Crafting an effective PII policy is the first step to ensuring that you are treating the information properly and legally. Each stage of information from collection and storage on through to deletion requires consideration on who/what/where and how explicitly stated.
While, in this era of big data, it might seem advantage to collect as much information as possible, the more you collect the higher your risk and the higher the protection costs become. One suggestion is to minimize your data risk; collecting as little information you need and purge it as quick as you can.
Another important consideration is how are you securing the data? How can you maximize data safety? With ever-changing technology, the threats and defenses against those threats are a moving target. Threats need assessing, systems need updating, security operations job is never done.
Security is not only about technology; people are often the weakest link in any security scheme. Proper training for all employees and ingraining ongoing vigilance into the company culture is an imperative.
The Future of PII
Does balancing the needs of collecting PII to effectively run and grow businesses against the right of individuals to control and privacy of their information always be a matter of trade-offs? Perhaps a new model can develop which will provide all parties what they desire from PII without giving up anything?
Consider data anonymization. By encrypting data, or by stripping out PII from data sets, data anonymization enables various analyses without the need for private information.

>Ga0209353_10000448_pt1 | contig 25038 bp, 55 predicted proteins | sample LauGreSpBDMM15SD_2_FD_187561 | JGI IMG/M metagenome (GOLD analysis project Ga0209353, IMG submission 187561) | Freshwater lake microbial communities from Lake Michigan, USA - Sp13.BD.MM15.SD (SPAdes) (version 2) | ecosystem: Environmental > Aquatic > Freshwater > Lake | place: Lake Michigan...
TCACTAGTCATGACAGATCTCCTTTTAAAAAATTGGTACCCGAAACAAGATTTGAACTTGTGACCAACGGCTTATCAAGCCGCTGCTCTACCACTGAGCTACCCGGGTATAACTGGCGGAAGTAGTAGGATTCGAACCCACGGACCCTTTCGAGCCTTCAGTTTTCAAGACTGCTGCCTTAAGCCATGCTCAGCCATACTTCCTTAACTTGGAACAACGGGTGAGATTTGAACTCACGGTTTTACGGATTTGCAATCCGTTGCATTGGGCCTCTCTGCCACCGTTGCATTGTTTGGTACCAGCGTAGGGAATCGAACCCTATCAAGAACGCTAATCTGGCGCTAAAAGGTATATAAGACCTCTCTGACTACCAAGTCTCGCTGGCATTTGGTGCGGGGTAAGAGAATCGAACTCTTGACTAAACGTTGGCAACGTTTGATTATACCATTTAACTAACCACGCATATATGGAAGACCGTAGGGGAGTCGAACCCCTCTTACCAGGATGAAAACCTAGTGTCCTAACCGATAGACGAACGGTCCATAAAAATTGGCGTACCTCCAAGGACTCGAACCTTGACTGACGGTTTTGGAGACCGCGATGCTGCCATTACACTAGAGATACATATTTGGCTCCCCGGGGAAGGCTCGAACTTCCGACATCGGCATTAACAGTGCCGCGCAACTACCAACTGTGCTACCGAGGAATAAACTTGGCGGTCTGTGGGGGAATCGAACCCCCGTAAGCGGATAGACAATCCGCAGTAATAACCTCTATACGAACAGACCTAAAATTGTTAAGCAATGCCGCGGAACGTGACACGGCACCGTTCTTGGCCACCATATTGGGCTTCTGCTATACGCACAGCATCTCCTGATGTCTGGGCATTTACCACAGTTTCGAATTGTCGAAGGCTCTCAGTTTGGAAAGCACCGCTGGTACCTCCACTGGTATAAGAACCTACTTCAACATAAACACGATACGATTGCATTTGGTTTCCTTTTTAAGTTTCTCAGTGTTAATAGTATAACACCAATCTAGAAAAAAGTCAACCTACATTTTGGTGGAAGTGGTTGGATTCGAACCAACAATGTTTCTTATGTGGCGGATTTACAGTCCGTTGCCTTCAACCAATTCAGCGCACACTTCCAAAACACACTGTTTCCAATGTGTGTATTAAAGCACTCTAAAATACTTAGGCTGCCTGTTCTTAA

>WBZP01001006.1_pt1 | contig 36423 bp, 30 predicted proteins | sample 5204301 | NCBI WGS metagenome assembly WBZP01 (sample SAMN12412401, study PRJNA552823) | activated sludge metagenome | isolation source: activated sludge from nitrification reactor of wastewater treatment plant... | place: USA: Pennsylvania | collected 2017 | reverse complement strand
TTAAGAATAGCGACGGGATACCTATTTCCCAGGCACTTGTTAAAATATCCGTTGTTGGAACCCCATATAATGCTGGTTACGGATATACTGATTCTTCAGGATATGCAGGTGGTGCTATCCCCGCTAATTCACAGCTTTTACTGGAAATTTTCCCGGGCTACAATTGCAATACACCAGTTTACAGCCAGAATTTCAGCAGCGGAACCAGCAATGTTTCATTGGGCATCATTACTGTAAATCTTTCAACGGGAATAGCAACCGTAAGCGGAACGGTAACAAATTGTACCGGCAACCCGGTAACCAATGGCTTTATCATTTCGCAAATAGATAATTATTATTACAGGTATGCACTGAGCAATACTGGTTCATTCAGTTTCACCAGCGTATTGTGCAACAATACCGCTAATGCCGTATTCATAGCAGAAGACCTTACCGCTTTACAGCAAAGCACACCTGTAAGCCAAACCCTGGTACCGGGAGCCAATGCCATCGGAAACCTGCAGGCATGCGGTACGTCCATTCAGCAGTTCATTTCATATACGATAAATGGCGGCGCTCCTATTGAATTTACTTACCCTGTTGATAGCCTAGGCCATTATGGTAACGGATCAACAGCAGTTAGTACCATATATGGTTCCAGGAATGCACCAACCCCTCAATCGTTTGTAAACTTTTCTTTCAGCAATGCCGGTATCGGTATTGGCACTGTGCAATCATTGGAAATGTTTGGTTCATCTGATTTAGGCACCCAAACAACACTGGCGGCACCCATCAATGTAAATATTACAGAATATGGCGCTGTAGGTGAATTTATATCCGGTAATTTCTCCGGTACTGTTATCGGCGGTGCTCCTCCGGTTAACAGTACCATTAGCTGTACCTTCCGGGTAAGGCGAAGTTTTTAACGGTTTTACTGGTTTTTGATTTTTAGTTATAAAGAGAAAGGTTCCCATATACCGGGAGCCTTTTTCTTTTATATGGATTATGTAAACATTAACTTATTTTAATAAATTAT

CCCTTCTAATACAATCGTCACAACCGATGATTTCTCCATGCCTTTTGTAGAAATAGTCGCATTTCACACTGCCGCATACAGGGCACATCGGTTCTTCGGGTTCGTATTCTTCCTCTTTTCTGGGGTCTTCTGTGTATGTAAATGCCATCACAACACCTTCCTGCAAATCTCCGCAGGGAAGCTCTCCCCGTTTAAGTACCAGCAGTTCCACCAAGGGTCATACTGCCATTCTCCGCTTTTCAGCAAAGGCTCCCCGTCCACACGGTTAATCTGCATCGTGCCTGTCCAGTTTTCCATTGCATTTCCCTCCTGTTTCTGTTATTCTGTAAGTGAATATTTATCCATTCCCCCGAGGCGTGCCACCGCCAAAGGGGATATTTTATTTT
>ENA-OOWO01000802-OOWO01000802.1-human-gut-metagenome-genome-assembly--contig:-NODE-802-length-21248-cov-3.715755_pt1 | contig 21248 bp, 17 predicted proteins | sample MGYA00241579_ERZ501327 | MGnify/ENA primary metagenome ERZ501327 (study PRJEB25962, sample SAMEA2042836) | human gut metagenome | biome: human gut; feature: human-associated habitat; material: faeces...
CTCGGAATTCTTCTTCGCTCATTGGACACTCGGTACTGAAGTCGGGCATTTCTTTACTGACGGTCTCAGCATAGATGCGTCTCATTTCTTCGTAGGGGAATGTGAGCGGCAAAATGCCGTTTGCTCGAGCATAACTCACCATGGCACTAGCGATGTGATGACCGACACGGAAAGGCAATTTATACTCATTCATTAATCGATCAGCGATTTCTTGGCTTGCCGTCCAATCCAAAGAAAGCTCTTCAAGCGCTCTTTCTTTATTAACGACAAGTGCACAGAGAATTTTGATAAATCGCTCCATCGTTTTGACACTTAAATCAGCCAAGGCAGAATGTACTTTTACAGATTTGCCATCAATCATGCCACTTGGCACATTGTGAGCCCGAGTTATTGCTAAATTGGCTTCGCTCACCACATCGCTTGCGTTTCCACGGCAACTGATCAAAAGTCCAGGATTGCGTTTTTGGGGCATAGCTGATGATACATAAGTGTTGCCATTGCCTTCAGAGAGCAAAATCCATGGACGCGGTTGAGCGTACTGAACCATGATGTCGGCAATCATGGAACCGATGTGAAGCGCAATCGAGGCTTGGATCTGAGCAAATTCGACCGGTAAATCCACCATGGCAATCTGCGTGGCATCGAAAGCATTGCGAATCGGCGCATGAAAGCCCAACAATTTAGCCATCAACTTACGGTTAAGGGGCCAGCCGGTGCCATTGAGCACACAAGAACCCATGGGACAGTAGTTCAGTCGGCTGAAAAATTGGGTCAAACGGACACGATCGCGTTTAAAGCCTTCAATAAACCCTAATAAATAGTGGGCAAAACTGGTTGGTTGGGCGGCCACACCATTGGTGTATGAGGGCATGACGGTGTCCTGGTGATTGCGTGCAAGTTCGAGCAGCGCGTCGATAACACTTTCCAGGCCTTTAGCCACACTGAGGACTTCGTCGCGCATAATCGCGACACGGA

Recital 26 of GDPR
The principles of data protection should therefore not apply to anonymous information, namely information which does not relate to an identified or identifiable natural person or to personal data rendered anonymous in such a manner that the data subject is not or no longer identifiable.
While data anonymization makes sense for general reports, there’s still a need for specificity for precise targeting. Developments in AI may offer a way forward for these use-cases. As described in TechCrunch,
“today, GDPR-compliant companies offer users the binary choice of allowing full, effectively unrestricted use of their data or no access at all. In the future, product designers may want to build more granular data access permissions. For example, before choosing to delete Facebook altogether, a user can refuse companies access to specific sets of information, such as their network of friends or their location data.”
Another model is self-sovereign identity, a decentralized approach wherein the individual determines exactly who and how PII is shared. Many prognosticators point to identity on blockchain as a potential technology that will enable people to provide accurate identity to those that need it, while still controlling the underlying information. The effectiveness and usability of these systems will take years to determine as these models are still in the early-formation stage.
Offering consumers more control over their data, in a manner that is easy to control, is a powerful model for PII; offering transparency and precise control allows consumers to determine the exact level of trust that works for them. While it remains to be seen if consumers will want to actively monitor their PII, giving consumers a choice in the matter is always a good idea. Better tools for building trust, that improve the interface of PII data handling, requires further exploration as that offers a potential roadmap to deliver both the privacy and control that all parties desire.